(Dec. 5, 2019) – Today, Emory University Rollins School of Public Health, Southern AIDS Coalition, and the University of Houston Graduate College of Social Work announced 40 organizations that will receive a total of $2,309,592 to combat the spread of HIV in the South and support people living with HIV. The three organizations are the Coordinating Centers of Gilead Sciences’ COMPASS Initiative (COMPASS), which identified grantees engaged in community-driven solutions that are improving the health and well-being of those impacted by HIV in the South.

 

“Data about the HIV epidemic shows a need for increased financial investment in Southern-based organizations. These additional resources are vital to saving lives,” said Neena Smith-Bankhead, MS, Director of Capacity Building & Community Engagement, Emory University Rollins School of Public Health. “Together, we can find, grow and strengthen the capacity of organizations that are able to combat HIV in the Southern United States.”

 

Despite being home to only 38 percent of the country’s population, Southern states experienced 52 percent of new HIV diagnoses in 2017. Due to social and structural disparities in the South—including poverty, housing stability, and food security—the epidemic represents a complex challenge that requires a variety of community-based solutions. COMPASS invests in community organizations that build awareness, reduce stigma, advance education, share knowledge, and promote the well-being of individuals impacted by HIV.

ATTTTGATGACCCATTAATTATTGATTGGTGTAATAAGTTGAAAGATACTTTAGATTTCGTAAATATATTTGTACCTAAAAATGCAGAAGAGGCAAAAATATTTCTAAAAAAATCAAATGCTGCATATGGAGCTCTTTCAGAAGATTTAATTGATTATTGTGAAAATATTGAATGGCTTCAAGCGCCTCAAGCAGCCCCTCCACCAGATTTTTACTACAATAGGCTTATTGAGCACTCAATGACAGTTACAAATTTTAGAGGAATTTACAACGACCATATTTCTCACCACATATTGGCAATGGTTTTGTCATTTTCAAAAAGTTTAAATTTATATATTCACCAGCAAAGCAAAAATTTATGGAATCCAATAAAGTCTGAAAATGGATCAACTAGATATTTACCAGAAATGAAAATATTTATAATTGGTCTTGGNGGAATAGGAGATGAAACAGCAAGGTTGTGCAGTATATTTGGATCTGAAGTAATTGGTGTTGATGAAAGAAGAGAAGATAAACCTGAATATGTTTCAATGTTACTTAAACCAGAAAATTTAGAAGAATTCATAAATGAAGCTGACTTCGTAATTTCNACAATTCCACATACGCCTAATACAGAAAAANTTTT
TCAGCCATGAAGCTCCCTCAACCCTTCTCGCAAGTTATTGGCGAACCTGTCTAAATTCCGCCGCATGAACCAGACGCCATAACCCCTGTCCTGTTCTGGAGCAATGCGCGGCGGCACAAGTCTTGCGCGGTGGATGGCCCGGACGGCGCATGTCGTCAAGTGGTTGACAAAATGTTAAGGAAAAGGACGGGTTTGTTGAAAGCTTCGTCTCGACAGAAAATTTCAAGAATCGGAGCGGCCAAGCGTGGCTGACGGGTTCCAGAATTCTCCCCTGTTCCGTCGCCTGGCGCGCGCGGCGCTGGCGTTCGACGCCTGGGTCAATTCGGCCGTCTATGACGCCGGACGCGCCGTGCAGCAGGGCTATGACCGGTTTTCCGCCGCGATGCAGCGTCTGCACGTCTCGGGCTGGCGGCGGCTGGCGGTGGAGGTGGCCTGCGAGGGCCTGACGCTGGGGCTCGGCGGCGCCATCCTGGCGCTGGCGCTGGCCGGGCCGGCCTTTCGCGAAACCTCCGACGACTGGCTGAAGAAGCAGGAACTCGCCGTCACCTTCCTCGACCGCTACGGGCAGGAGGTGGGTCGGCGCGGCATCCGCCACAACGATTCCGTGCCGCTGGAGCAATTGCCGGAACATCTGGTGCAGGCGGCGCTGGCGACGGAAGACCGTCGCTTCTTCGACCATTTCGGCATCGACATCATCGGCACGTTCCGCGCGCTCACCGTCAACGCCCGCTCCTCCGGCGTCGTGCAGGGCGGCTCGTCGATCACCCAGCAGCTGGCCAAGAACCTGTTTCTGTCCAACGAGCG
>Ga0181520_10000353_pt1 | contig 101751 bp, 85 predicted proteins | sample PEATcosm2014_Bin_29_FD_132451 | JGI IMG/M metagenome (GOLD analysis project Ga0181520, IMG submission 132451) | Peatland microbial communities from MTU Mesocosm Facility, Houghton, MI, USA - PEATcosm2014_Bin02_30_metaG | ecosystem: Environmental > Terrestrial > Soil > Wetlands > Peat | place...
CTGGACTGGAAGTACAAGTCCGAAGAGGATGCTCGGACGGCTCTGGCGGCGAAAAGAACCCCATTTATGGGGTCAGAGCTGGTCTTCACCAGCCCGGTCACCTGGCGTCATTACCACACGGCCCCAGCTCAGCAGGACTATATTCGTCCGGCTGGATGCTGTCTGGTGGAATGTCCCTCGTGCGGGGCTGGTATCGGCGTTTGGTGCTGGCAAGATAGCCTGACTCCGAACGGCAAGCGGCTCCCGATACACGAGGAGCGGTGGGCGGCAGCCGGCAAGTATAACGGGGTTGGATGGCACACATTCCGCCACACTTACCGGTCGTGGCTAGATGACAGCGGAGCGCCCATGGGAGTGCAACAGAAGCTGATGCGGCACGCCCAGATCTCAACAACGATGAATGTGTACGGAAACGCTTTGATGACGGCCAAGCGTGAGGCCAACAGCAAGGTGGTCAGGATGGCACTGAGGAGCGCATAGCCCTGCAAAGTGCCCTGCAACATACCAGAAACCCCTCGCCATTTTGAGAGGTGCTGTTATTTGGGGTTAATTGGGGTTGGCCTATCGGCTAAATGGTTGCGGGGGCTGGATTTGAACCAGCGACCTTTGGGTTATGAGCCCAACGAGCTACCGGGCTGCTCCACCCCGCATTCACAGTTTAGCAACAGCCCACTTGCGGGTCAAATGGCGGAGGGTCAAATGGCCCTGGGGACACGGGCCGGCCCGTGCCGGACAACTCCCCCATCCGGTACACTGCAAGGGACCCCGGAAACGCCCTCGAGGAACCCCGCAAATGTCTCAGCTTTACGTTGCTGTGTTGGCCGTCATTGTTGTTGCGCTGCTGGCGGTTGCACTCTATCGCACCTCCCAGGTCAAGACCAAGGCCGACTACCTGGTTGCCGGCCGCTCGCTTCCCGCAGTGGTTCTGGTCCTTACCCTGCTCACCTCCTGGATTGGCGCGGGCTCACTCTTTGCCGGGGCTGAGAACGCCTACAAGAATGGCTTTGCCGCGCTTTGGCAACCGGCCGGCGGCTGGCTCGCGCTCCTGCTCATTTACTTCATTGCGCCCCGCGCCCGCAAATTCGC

“People living with HIV often experience trauma and mental health challenges that require culturally appropriate and person-centered treatment,” said Samira Ali, PhD, LMSW, Assistant Professor and Center Director, University of Houston Graduate College of Social Work. “These new resources allow our community partners to enhance the quality of care so that the communities’ needs are met through community-driven solutions.”

 

“Through this funding, organizations are creating programs to combat the stigma and isolation that too often accompany an HIV diagnosis. Communities are key in turning the tide of the epidemic in the South,” said Dafina Ward, JD, Interim Executive Director, Southern AIDS Coalition. “We need to keep that momentum going into the next year to combat the spread of HIV while caring for those living with it in the South.”   

Born out of the recognition that the South is disproportionately affected by HIV, Gilead announced the COMPASS Initiative® two years ago. Over the course of 10 years, the community-focused program will provide more than $100 million in an unprecedented effort to combat the HIV epidemic in the South.

 

“We believe in going where the need is greatest, listening to those working on the front lines and providing them the resources they need to scale their success,” said Korab Zuka, Vice President of Public Affairs, Gilead Sciences. “Nowhere is that truer than in the Southern U.S., where HIV infection rates are increasing and finding access to care can be difficult. Last year our Transformative Grant partners helped reduce stigma, train healthcare professionals and expand access in rural communities. We’re excited to see these new grantees bring their creativity and tenacity to end HIV once and for all.”

 

Last year, 32 organizations received Transformative Grants to develop and expand the infrastructure of HIV services in the South. The one-year grants are focused on addressing disparities within the HIV epidemic by increasing organizational capacity, reducing stigma and promoting well-being, mental health, and trauma-informed care.

Click here for more information on all funded Transformative Grant Partners.

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